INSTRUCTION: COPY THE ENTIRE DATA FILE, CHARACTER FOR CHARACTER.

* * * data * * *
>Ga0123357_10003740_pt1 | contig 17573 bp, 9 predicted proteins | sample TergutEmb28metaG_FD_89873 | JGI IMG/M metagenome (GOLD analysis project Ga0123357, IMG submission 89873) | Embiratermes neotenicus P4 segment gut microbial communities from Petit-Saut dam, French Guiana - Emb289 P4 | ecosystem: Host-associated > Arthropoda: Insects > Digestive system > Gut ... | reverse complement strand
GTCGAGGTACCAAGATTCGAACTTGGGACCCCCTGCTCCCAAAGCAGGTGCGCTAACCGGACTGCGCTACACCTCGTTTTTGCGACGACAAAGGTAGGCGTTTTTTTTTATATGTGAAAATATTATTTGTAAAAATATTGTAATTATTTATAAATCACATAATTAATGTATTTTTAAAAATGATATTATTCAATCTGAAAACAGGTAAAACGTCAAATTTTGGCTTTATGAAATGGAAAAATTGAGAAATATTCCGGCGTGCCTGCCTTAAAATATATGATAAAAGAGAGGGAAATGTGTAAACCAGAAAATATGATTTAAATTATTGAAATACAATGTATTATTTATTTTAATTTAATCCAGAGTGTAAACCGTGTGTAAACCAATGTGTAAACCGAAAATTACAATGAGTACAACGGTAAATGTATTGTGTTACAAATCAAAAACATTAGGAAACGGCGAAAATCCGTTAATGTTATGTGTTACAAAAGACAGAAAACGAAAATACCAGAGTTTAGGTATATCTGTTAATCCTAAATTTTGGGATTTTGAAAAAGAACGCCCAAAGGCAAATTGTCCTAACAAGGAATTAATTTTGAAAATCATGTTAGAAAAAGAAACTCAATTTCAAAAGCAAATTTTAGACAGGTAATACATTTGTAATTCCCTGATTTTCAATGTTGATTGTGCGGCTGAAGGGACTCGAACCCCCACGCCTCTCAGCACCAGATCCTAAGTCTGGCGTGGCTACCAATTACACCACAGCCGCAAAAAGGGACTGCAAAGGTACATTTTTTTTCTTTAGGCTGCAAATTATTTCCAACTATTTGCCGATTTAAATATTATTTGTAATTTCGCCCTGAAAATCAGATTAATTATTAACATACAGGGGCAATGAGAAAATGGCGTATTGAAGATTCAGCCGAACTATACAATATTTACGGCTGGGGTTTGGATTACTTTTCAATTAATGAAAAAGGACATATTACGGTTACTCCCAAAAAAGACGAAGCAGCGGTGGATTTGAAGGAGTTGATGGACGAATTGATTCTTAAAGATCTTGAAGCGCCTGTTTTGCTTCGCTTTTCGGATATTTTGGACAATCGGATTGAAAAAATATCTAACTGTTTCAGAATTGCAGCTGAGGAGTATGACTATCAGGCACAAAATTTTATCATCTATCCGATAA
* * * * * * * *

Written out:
>Ga0123357_10003740_pt1 | contig 17573 bp, 9 predicted proteins | sample TergutEmb28metaG_FD_89873 | JGI IMG/M metagenome (GOLD analysis project Ga0123357, IMG submission 89873) | Embiratermes neotenicus P4 segment gut microbial communities from Petit-Saut dam, French Guiana - Emb289 P4 | ecosystem: Host-associated > Arthropoda: Insects > Digestive system > Gut ... | reverse complement strand
GTCGAGGTACCAAGATTCGAACTTGGGACCCCCTGCTCCCAAAGCAGGTGCGCTAACCGGACTGCGCTACACCTCGTTTTTGCGACGACAAAGGTAGGCGTTTTTTTTTATATGTGAAAATATTATTTGTAAAAATATTGTAATTATTTATAAATCACATAATTAATGTATTTTTAAAAATGATATTATTCAATCTGAAAACAGGTAAAACGTCAAATTTTGGCTTTATGAAATGGAAAAATTGAGAAATATTCCGGCGTGCCTGCCTTAAAATATATGATAAAAGAGAGGGAAATGTGTAAACCAGAAAATATGATTTAAATTATTGAAATACAATGTATTATTTATTTTAATTTAATCCAGAGTGTAAACCGTGTGTAAACCAATGTGTAAACCGAAAATTACAATGAGTACAACGGTAAATGTATTGTGTTACAAATCAAAAACATTAGGAAACGGCGAAAATCCGTTAATGTTATGTGTTACAAAAGACAGAAAACGAAAATACCAGAGTTTAGGTATATCTGTTAATCCTAAATTTTGGGATTTTGAAAAAGAACGCCCAAAGGCAAATTGTCCTAACAAGGAATTAATTTTGAAAATCATGTTAGAAAAAGAAACTCAATTTCAAAAGCAAATTTTAGACAGGTAATACATTTGTAATTCCCTGATTTTCAATGTTGATTGTGCGGCTGAAGGGACTCGAACCCCCACGCCTCTCAGCACCAGATCCTAAGTCTGGCGTGGCTACCAATTACACCACAGCCGCAAAAAGGGACTGCAAAGGTACATTTTTTTTCTTTAGGCTGCAAATTATTTCCAACTATTTGCCGATTTAAATATTATTTGTAATTTCGCCCTGAAAATCAGATTAATTATTAACATACAGGGGCAATGAGAAAATGGCGTATTGAAGATTCAGCCGAACTATACAATATTTACGGCTGGGGTTTGGATTACTTTTCAATTAATGAAAAAGGACATATTACGGTTACTCCCAAAAAAGACGAAGCAGCGGTGGATTTGAAGGAGTTGATGGACGAATTGATTCTTAAAGATCTTGAAGCGCCTGTTTTGCTTCGCTTTTCGGATATTTTGGACAATCGGATTGAAAAAATATCTAACTGTTTCAGAATTGCAGCTGAGGAGTATGACTATCAGGCACAAAATTTTATCATCTATCCGATAA